As demonstrated last week with the release of Joomla 2.5.3, security issues can arise unexpectedly in the world of open source software.

Thus, it is hard to overstate the importance of keeping your web site updated with the latest version of Joomla and all the extensions you may have installed.

It is not surprising then that updates in Joomla 2.5 have become fast and easy within a built-in upgrade system.

Updating most extensions is a simple a matter of downloading the latest version and applying it in the Joomla installer.

These are great workflows for any web developer using Joomla and to be effective, one must ensure to be properly notified when new versions of Joomla and Joomla extensions are released.

Be notified — Joomla

To help with this process, we have created a newsletter that is used ONLY to announce when a new version of Joomla is available.

On Thursday the Joomla project released version 2.5.3 to patch two serious security vulnerabilities affecting Joomla 2.5.2 and all earlier versions including Joomla 1.6 and 1.7.

It is CRITICAL that all Joomla instances — version 1.6, 1.7 and 2.5 — upgrade immediately to version 2.5.3.

Anything Digital is proud to recognize Jeff Channell — our very own Senior Developer — for identifying one of the vulnerabilities on Monday and reporting it to the Joomla Security Strike Team who acted quickly to release the update.

Spambots and e-mail harvesters are an important tool for the spamming community as collecting e-mail addresses from web sites provides a ‘market’ for all that junk you get in your spam folder and often in your inbox.

Like any good content management system or blog, Joomla protects any e-mail addresses in your site content by using javascript to encode the emails in source code of your site. This prevent the harvesters from recognizing them as an e-mail address but allows the end-user to click the e-mail address on your site and trigger your default mail client to start composing a new message with the 'To:' field pre-populated.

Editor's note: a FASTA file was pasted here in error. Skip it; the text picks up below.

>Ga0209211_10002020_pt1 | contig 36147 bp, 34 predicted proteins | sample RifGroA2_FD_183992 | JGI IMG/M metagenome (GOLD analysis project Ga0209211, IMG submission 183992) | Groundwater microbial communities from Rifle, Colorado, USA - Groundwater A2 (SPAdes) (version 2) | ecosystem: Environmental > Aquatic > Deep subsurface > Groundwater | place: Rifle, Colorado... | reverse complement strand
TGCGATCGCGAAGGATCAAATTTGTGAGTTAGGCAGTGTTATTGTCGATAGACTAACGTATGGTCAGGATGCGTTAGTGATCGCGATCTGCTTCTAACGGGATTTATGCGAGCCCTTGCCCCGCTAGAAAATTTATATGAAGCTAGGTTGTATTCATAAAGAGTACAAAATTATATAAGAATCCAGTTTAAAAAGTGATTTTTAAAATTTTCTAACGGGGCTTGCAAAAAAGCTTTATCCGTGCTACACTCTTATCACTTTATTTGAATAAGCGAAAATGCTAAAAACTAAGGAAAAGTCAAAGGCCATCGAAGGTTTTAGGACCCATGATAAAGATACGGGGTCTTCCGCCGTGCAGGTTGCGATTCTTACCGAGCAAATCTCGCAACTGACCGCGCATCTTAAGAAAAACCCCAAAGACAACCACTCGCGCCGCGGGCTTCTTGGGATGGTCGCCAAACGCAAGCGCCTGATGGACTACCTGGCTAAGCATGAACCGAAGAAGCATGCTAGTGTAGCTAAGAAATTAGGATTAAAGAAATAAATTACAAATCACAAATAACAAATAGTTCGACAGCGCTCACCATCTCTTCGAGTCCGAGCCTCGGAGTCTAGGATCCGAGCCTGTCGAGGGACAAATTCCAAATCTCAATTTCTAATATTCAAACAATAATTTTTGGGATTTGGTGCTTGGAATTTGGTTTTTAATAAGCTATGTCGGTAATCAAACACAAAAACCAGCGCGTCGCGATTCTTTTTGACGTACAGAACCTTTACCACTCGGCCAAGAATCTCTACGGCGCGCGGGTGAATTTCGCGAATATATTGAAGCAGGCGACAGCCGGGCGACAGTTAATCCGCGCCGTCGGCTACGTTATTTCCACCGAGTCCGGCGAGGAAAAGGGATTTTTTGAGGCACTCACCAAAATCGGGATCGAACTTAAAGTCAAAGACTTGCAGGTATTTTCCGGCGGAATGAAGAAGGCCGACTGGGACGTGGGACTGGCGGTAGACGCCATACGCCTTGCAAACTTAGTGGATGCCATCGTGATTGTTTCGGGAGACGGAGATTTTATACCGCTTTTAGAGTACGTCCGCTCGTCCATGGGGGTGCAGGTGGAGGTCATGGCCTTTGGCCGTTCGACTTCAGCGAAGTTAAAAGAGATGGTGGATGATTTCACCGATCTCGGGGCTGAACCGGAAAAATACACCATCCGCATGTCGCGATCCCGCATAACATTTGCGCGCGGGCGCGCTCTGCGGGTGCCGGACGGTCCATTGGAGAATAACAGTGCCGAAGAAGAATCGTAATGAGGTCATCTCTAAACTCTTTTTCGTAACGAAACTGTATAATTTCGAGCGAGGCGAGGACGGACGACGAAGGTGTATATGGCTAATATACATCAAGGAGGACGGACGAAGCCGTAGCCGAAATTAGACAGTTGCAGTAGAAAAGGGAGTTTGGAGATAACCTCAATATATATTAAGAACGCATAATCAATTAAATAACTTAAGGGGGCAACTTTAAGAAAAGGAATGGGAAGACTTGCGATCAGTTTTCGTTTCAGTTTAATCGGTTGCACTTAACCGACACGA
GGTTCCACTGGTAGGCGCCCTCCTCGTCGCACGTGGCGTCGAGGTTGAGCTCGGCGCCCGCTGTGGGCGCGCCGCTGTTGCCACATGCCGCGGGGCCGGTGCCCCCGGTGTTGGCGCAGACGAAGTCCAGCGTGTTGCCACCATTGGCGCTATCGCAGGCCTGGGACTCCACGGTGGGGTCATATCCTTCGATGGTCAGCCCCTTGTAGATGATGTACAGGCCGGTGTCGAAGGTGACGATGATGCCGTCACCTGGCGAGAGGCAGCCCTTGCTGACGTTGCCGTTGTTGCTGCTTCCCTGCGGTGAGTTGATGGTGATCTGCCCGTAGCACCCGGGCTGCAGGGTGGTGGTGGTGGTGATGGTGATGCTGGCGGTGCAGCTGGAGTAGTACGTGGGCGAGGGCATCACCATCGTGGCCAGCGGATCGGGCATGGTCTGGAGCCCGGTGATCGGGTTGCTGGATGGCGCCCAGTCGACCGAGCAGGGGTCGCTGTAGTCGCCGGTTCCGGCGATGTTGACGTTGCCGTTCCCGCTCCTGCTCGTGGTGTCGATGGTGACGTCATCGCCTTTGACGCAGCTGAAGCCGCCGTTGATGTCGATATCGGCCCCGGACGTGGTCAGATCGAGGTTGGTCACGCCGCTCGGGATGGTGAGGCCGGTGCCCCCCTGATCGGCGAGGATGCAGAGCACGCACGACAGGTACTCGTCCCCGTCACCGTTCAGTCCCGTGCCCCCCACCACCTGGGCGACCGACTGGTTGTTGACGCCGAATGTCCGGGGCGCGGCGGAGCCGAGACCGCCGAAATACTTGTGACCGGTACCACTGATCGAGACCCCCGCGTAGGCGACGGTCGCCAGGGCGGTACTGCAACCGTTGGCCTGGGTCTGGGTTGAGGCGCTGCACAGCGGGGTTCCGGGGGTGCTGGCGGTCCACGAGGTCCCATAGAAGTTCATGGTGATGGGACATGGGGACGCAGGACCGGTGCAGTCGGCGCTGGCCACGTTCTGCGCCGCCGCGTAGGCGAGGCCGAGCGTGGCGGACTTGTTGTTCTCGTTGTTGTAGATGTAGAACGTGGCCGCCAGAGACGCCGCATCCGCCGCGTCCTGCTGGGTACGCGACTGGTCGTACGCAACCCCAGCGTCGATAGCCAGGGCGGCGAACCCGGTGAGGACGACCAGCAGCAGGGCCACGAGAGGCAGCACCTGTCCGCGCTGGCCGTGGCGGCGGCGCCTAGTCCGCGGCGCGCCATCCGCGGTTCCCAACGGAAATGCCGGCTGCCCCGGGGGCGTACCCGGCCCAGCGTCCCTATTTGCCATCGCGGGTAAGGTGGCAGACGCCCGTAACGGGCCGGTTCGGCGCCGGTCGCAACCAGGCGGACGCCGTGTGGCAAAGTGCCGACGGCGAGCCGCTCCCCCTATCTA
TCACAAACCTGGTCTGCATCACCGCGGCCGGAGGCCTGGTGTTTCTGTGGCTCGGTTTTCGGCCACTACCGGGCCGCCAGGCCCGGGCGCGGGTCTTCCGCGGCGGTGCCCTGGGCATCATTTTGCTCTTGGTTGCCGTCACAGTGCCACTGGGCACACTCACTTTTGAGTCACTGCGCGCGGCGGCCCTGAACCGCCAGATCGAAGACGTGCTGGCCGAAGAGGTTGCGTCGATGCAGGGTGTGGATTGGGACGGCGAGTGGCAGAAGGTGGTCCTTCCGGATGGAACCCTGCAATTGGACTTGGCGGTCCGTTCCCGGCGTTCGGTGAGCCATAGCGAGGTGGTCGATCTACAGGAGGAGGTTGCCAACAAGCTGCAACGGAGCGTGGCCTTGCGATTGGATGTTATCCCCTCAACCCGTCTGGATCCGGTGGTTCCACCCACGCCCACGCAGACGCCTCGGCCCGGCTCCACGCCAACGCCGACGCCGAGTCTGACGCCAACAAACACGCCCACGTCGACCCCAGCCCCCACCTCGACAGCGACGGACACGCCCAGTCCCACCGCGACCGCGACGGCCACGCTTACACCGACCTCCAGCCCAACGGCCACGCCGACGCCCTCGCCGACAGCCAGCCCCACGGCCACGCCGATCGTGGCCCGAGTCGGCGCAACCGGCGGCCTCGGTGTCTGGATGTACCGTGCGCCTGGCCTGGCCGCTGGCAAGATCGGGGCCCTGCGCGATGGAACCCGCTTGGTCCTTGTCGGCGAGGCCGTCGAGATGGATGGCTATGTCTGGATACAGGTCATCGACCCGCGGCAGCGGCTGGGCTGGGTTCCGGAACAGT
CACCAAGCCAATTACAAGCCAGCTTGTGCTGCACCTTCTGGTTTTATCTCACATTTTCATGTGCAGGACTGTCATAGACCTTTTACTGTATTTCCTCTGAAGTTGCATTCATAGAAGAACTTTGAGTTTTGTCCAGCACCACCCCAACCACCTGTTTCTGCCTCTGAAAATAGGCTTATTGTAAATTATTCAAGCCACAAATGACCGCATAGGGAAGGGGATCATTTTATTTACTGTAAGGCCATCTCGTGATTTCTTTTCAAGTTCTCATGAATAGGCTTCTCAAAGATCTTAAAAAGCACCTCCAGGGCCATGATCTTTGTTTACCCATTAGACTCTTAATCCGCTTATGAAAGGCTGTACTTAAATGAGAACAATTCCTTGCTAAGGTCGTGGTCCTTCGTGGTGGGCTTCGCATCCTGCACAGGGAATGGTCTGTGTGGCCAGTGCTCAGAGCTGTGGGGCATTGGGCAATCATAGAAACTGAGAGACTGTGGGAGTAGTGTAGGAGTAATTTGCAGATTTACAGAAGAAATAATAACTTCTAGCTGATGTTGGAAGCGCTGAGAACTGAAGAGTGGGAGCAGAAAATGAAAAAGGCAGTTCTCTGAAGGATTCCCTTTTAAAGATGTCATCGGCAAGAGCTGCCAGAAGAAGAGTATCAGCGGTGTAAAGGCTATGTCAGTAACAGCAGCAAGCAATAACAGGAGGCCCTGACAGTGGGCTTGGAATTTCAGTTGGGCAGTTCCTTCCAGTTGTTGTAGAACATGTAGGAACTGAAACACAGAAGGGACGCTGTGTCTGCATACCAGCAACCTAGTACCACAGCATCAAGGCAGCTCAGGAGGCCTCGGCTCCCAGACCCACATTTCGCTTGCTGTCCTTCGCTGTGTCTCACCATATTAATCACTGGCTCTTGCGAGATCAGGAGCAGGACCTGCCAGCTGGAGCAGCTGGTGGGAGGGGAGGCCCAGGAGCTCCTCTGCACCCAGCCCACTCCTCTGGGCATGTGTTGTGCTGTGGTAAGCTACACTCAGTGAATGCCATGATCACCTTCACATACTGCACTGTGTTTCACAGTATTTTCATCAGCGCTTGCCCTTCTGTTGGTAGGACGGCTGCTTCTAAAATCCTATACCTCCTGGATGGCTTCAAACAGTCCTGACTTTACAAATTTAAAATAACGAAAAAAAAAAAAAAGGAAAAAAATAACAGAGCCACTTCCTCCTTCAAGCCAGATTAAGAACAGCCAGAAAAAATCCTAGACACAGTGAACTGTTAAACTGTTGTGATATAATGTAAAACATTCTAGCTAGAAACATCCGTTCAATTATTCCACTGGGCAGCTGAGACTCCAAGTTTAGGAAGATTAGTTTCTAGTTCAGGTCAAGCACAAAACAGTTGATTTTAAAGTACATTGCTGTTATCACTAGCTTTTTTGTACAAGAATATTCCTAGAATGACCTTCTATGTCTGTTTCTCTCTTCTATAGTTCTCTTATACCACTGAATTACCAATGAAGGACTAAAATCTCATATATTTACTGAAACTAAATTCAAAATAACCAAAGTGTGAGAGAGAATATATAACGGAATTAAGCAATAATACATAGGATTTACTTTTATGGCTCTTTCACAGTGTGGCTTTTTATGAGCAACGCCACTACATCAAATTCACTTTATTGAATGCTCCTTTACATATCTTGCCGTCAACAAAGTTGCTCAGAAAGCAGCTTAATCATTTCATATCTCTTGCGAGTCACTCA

The email cloaking feature is delivered via the aptly-named ‘Email cloaking’ plugin which makes protecting your email address available to 3rd party extensions such as JCal Pro® that support content plugins.  However, I have had to disable this plugin in the past on some sites as end-users would sometimes report the following error when they clicked on some e-mail links

This e-mail address is being protected from spambots. You need JavaScript enabled to view it.

Implemented in Internet Explorer 4 as a technique to improve the end user experience1, ‘MIME sniffing’ or MIME type detection helps the browser determine file formats on the web such as text, HTML, and audio/video2. However, when IE detects a conflict while MIME sniffing (i.e. it encounters an image that is really a script) potential vulnerabilities arise:

[An] image that seems harmless at first glance may actually be dangerous if it begins with some HTML code, because Internet Explorer will then execute that code. This gives an attacker an opportunity to embed JavaScript in images and exploit the attack vector to execute cross-site scripting [(XSS)] attacks. [source]

If your web site contains this type of “cloaked” file, then malicious code can be triggered when someone views your site. With the expansion of so much user-generated content these days, and the slow adoption of IE8 (which is not vulnerable to this exploit), the MIME sniffing feature has actually become a serious liability as users have increasing access to placing files (and images in particular) on web servers. 

As a software developer, one way in which we promote our products if through affiliate marketing. Affiliate marketting is esentially a link exchange program where the people who post links to your products (on their web sites or in their blogs, newsletters, etc...) get a commission of the sales generated from those links. In fact, you'll notice some of our own affiliate links on the left-hand side of this page under "Recommended Vendors". Of course, a software package tracks the affiliate traffic and a very popular version is called iDevAffiliate.

While recently configuring and testing iDevAffiliate for this web site (details coming soon), we noticed something peculiar. When an affiliate signs up for an account, they must provide a username and password and often tax information such as a SSN (USA) or VAT (Europe). In the case of iDevAffiliate, this sensitive password and tax information was being saved in plain text format. Although this is not an inherent security risk, it does increase vendor liability dramatically should a database be compromised and the affilaite details stolen.

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